Thank you letters  – write to people who have been a positive force in your life and express your sincere appreciation.  Words have tremendous impact, both to the recipient as well as the writer.  Words sink into the” kishkes” (guts) and can be very therapeutic.  Expressing gratitude brings it to the surface.

The more we practice being grateful, the more it will take root in ourselves and be easier to access when we really need to call upon it during the rough times.  And in easier times, all the more reason to look out through the lens of gratitude.

How do you incorporate gratitude and appreciation?  What will you do to increase your habit of gratitude?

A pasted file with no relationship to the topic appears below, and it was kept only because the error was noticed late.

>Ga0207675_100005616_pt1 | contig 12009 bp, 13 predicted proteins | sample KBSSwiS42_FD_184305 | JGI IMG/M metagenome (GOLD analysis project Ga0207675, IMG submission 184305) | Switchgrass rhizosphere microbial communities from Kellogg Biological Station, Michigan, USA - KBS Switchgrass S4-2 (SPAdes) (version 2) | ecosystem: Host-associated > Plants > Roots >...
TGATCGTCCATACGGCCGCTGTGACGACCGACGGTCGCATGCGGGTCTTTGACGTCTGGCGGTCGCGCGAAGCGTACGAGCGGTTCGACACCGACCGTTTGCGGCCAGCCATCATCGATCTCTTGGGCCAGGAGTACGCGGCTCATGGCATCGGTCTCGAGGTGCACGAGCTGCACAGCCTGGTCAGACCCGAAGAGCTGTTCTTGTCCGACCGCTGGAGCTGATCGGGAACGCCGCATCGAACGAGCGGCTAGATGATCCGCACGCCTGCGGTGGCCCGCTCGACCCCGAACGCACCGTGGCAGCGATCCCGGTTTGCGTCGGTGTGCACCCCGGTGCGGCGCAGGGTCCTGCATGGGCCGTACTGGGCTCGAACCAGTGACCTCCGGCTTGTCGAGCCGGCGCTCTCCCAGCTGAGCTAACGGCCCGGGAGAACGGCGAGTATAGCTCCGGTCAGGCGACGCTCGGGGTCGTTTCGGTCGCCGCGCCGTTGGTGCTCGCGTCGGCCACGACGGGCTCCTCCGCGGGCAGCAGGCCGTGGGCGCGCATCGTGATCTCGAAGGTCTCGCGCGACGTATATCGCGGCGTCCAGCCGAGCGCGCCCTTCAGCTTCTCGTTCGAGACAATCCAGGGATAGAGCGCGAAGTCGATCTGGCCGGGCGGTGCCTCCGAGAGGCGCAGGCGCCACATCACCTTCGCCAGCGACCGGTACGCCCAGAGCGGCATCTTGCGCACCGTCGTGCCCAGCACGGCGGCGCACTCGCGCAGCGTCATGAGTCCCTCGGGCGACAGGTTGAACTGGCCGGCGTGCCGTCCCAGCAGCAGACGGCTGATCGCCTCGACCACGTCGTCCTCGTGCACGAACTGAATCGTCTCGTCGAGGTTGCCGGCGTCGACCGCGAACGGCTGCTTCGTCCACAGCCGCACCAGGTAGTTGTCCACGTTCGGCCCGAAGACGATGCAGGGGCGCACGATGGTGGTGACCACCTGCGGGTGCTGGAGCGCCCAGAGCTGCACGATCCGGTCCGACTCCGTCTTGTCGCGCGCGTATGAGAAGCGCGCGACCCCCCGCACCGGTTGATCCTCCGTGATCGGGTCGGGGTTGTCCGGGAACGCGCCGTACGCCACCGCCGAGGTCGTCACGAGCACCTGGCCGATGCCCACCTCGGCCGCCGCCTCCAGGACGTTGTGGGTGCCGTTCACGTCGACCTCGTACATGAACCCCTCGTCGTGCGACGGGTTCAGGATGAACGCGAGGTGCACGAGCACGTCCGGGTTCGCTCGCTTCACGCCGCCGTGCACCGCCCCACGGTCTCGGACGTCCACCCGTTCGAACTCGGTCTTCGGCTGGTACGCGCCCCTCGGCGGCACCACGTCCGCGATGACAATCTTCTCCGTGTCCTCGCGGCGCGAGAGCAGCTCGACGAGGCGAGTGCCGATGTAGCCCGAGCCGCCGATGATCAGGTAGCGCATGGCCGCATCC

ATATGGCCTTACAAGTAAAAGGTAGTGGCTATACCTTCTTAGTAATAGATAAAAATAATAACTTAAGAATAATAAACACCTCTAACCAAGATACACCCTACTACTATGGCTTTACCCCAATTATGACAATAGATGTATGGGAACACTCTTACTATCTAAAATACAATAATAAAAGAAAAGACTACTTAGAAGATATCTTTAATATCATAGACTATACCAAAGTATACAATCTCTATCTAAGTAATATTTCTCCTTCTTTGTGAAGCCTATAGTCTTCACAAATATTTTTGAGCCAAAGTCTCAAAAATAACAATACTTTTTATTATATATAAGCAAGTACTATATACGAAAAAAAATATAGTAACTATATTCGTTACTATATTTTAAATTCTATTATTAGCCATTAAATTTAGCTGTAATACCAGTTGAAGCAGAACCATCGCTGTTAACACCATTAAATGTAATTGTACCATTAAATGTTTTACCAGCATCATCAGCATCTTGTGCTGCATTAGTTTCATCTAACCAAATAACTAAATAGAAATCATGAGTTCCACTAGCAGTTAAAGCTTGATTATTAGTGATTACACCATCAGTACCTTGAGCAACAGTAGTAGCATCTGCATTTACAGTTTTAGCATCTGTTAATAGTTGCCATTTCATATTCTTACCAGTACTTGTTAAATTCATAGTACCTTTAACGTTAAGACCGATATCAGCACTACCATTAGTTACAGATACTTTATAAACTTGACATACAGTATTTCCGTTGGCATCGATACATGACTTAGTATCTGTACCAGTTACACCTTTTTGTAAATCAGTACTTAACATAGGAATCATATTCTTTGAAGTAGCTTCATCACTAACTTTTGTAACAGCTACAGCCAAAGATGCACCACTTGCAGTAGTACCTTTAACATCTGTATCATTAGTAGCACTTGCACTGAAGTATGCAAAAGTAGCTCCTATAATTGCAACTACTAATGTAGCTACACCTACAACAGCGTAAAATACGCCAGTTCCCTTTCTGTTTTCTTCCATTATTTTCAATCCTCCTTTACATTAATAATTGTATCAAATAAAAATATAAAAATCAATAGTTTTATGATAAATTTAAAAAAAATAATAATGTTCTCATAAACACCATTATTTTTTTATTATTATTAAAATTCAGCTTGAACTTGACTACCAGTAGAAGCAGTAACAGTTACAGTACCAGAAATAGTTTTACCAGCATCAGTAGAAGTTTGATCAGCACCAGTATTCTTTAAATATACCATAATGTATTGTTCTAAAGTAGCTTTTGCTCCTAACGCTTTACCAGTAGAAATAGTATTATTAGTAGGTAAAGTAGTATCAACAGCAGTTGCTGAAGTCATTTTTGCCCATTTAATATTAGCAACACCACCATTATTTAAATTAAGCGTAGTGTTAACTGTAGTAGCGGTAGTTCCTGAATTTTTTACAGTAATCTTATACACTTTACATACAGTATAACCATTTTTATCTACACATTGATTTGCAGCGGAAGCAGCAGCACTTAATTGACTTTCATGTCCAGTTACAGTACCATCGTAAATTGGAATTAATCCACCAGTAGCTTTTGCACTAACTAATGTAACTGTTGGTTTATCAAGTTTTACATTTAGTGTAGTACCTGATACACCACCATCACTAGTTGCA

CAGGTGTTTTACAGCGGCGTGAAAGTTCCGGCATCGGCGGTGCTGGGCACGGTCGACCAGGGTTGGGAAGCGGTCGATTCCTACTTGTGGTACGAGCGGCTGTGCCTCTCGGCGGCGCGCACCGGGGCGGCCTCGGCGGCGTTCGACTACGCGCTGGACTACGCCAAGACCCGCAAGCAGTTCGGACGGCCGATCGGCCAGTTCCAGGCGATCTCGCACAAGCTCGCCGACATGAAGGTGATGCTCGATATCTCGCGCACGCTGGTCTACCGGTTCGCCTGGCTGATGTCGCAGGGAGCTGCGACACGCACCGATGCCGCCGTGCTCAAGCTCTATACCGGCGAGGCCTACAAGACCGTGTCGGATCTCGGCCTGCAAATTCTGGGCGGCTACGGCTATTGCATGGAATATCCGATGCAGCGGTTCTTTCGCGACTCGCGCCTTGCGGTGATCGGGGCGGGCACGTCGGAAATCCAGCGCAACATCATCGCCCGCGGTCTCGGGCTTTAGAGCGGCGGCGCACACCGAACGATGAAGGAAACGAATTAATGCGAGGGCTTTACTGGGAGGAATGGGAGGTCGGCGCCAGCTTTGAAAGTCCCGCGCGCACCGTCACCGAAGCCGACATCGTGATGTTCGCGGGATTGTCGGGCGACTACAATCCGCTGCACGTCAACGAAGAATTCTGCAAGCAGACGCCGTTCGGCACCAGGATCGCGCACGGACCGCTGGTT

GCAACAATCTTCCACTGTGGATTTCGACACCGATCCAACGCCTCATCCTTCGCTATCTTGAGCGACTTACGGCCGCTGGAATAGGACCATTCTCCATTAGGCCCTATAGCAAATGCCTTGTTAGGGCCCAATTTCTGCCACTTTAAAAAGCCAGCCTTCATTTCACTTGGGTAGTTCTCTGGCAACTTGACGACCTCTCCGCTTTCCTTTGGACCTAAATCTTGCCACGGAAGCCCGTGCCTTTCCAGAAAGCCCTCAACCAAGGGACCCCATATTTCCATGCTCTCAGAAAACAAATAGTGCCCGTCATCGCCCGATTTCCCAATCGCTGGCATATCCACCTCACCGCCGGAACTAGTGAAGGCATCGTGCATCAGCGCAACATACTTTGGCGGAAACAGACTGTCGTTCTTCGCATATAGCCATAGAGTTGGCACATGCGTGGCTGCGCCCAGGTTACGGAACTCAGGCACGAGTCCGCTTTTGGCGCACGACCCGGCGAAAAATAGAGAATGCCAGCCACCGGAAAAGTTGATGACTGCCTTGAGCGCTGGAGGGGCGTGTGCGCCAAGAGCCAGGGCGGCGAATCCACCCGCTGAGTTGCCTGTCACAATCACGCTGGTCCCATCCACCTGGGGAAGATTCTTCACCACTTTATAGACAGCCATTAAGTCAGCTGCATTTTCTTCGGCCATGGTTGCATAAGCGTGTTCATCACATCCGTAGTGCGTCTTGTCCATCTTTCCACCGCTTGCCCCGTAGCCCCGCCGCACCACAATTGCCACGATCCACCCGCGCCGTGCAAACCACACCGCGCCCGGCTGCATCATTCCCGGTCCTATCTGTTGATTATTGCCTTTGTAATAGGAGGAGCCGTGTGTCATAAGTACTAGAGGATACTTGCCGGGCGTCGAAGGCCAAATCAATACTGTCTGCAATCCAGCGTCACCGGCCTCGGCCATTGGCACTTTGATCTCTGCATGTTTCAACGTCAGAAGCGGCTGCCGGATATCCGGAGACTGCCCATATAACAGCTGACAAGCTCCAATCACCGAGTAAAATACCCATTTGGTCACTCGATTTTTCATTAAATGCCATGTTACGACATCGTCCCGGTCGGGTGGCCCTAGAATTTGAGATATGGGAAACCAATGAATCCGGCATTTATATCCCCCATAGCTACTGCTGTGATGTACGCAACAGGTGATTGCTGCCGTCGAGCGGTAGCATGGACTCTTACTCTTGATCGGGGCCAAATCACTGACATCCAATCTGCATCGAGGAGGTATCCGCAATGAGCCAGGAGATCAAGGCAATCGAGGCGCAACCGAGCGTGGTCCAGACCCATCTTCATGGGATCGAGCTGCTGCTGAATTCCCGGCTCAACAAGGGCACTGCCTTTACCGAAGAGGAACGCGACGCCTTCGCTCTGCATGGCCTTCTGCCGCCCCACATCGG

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Being There

                                                           

“Just sit with me-” Dr. Daniel Gottlieb’s words from my interview with him in my previous post.   This really resonated with me.  These are four simple words; and yet they are so hard to carry out.

I can vouch for that.  When my daughter was in the intensive care unit on a respirator and I was sitting there day in and day out, I wanted people to just sit with me.  There was no need for talk.  There was nothing anyone could say that would “fix” her.  Words were empty and meaningless then.

But people are uncomfortable with really awful and painful situations and naturally want to say things to make it better.  But often there can be no ’better’ at the time.  It’s simply the bad that it is.  Nothing can be more comforting  than just sitting with the person who is hurting and in pain.

Being there for another: